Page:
Last night I fried eggs and bacon for Ian and me. I have not cooked on a stovetop without anyone to assist me in about eight yrs. I have always loved cooking, well baking if you want to get specific. When I moved at the end of the summer, I was really fortunate to get the apartment I did. Truly wheelchair accessible places to live are far too rare. So if you are a wheelchair user or have a member of your family who uses a wheelchair looking for an apartment you would be considered lucky if you find what is called a barrier-free, accessible/ adaptable rental.
In layman’s terms, this is an apartment on the ground floor unit of a building that a wheelchair user can wheel into the building and then the unit. The bathrooms need to be adapted with grab bars as well as commodes, shower chairs, and whatever the individual needs to make the bathroom as functional as possible. This level of functionality needs to be introduced in all areas of the house in order to promote inclusion and independence. In the kitchen, for example, plates and cups need to be placed in lower cupboards. When high surfaces, such as countertops, are concerned items need to be placed near the front edge of the counters within the person’s reach. Do Not Forget – pushing things to the back of the counter makes them unusable to someone who uses a wheelchair. Asking if an item has been positioned intentionally is always the best policy. Remember – what is seen as thoughtful and kind to one person might be frustrating to the next.
A place to live with those minimal requirements is the starting place when looking for an apartment for a wheelchair user. No barrier entry to the building and ground floor unit, or access to a dependable elevator, is also limiting and raises the rent quite a bit. Even these drawbacks are preferable to living somewhere with stairs or where your wheelchair does not fit in the bathroom.
Independence means a lot to me. I can not stress this idea enough. It is not that I do not depend on others for daily living, because clearly, I do, It is the concept of every aspect of my life: what to eat, how much I spend on groceries, etc. that is within my control. Maintaining that belief for someone with specific housing criteria such as access, cost, size is extremely difficult. So I reiterate my good fortune in being matched with my current apartment.
Money tends to be seen as a very private matter and I tend to agree. Unless you happen to fall into one of the extreme economic categories – extremely wealthy or having nothing – then it is everyone’s business. As a person with a disability, I have come to accept the fact that I do not have that right. My monetary worth, although very minimal, is always closely scrutinized. I am not arguing as to whether this should or should not be the case. I am simply stating how it is for me. If someone has limited assets and income, Subsidized Housing is one form of housing that is “available” to them. I also fall into that economic category. “Available” meaning I net under the maximum Federal and State income guidelines and I am a full-time wheelchair user. Subsidized wheelchair accessible units are as common as buried treasure. Just because you qualify, doesn’t mean you will get a unit. In fact, it only really qualifies you to be put on a waitlist, which in some cases takes close to a decade to reach your name. I entered my name on many lists all over the state of Massachusetts, hoping to have my name pulled somewhere, anywhere, sooner than later. Unbelievably it worked. After supplying all the necessary documentation from financial forms, rental history, and letters from my doctors, I was given the go-ahead to move into my unit, within just 3 months of my application submission.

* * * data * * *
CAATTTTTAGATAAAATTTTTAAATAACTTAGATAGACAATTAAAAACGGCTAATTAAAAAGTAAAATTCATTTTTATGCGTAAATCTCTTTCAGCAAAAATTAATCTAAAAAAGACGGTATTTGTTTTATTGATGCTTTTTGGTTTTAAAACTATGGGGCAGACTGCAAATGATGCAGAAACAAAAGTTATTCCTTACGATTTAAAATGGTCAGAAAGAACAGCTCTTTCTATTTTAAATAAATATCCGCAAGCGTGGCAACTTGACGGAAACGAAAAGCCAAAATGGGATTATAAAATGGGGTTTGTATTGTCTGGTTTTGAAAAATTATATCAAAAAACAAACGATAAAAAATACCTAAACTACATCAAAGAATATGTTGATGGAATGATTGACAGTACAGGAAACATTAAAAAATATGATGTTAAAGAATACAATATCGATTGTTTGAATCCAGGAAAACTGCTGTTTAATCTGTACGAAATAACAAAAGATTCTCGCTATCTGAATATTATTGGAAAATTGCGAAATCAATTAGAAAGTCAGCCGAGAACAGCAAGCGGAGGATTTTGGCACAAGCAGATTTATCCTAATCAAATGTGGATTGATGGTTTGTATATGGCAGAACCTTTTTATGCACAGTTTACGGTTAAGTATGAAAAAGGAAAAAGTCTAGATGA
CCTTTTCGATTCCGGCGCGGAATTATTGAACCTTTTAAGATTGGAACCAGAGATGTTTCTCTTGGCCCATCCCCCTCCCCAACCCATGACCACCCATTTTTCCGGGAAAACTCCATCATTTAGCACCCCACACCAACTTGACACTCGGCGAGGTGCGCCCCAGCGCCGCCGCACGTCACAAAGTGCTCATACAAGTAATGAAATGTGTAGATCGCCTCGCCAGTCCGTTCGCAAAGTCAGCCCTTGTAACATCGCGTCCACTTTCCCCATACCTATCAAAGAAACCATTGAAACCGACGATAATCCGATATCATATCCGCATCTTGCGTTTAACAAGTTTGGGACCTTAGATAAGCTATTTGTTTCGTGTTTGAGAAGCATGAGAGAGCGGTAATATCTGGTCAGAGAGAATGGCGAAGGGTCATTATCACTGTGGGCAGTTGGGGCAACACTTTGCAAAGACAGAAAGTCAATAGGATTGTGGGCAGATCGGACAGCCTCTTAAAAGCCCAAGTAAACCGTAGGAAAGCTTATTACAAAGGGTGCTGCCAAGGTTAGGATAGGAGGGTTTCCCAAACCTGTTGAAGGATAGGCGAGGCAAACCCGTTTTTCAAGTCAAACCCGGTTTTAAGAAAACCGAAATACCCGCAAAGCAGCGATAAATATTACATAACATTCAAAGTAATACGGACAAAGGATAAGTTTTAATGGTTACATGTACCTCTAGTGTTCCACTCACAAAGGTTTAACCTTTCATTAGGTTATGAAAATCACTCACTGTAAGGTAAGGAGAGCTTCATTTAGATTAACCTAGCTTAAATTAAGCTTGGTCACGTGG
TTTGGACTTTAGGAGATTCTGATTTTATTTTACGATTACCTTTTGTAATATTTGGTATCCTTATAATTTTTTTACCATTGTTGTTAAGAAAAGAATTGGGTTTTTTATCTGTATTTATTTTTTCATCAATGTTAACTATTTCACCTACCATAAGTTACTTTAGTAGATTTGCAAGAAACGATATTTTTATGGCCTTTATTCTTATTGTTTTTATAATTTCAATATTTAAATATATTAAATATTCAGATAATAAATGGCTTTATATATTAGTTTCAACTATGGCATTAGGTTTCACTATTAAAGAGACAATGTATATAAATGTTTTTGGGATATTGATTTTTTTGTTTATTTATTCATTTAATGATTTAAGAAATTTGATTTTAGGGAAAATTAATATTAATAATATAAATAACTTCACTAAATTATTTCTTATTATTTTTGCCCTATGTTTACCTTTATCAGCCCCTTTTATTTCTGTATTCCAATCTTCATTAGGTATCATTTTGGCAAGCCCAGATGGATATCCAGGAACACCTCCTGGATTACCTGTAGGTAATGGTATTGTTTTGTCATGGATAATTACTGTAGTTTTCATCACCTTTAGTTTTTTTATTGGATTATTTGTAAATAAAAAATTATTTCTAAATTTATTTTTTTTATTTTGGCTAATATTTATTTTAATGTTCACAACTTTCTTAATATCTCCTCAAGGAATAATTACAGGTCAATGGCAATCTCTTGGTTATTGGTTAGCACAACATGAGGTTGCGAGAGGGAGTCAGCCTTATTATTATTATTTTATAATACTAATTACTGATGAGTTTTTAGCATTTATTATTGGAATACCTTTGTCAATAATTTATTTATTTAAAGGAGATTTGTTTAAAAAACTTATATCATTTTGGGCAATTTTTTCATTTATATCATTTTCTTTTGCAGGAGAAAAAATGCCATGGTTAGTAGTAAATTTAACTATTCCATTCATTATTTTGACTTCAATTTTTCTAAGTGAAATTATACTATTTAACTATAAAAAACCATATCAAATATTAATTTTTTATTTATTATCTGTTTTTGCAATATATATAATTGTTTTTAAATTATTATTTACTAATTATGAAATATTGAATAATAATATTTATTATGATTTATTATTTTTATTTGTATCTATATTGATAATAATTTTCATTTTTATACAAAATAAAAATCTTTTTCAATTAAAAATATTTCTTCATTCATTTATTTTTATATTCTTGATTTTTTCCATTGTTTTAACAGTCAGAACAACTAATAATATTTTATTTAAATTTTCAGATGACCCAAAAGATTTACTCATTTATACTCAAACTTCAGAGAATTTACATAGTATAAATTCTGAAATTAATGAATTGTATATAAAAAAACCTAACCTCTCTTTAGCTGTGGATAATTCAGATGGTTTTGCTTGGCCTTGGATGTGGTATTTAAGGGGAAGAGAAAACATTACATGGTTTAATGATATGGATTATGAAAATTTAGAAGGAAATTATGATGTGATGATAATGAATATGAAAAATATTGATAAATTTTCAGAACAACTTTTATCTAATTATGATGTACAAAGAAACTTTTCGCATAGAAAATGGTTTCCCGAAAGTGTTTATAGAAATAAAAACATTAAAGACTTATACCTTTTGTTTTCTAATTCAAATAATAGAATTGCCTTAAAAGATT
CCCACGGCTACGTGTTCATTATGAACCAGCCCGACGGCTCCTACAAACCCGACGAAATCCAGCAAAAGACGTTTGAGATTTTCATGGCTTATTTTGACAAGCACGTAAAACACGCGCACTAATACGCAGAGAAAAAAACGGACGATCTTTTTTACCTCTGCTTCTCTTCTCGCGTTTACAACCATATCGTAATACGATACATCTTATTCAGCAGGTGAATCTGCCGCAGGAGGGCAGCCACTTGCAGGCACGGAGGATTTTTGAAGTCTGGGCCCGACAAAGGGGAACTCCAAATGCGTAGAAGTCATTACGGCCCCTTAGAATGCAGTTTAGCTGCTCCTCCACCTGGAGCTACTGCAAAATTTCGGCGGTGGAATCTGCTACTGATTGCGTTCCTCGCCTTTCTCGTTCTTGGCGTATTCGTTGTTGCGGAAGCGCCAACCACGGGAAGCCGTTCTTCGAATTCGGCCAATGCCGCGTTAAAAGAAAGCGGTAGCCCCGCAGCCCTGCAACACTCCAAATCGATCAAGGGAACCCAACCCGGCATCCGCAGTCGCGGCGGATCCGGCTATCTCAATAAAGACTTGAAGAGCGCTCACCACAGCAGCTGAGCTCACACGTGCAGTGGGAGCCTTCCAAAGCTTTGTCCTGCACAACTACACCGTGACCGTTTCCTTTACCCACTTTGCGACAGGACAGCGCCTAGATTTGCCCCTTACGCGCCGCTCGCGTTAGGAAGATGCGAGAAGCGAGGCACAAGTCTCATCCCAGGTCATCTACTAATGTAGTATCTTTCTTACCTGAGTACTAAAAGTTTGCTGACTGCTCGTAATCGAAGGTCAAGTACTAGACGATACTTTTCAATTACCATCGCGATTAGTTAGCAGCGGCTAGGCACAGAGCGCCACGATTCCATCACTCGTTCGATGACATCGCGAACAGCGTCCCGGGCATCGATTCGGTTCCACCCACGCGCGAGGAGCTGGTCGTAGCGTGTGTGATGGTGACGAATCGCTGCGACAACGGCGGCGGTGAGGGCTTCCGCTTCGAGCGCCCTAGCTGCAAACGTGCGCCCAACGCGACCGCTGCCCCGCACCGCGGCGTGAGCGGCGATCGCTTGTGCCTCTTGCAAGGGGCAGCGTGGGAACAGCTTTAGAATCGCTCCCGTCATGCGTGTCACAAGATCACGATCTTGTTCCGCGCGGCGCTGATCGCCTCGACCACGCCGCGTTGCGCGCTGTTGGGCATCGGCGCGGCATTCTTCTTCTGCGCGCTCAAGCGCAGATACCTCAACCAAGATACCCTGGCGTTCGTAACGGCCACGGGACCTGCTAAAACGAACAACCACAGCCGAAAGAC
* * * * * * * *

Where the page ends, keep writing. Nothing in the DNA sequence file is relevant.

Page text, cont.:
My new apartment is located in a small town and for all intents and purposes, I have been more of a city girl most of my life. I can already see some of you rolling your eyes. No, I have never lived in New York City or even Boston, but now the loudest noise I hear at night is the crickets. My sons have a yard to play in and are able to commute to their old stomping ground as desired.
Accessibility obviously is a crucial factor in deciding where to live. Yes, there are laws about having some wheelchair accessible and affordable units, but these numbers are minimal. Wheelchair accessible units with more than one bedroom are even harder to find. “You mean you are a wheelchair user and a mother?” This concept does not seem to make sense to some people.
My apartment is wheelchair accessible, meaning one-floor living, no barrier entering, bathroom with grab bars and roll-in showers, lowered kitchen counters, and space to wheel under the counters. Why should I feel lucky or privileged to have a home that I can afford and fully use? I do not have a good answer. Life is hard and that fact is proven to me every day over and over and we just have to be willing to fight back. The decision thing and not take action is, in fact, a decision whether or not you are conscious of it. Action is what gets results no matter the issue.
Last night I fried eggs and bacon for Ian and me. They were ugly and the bacon was half-cooked, but I will get better with practice. But guess what? I wake every day with my new battle plan. This time I fought for my own functional place to live. I wanted it, I went for it, and I did it!
This blog originally appeared on Accessible Village.
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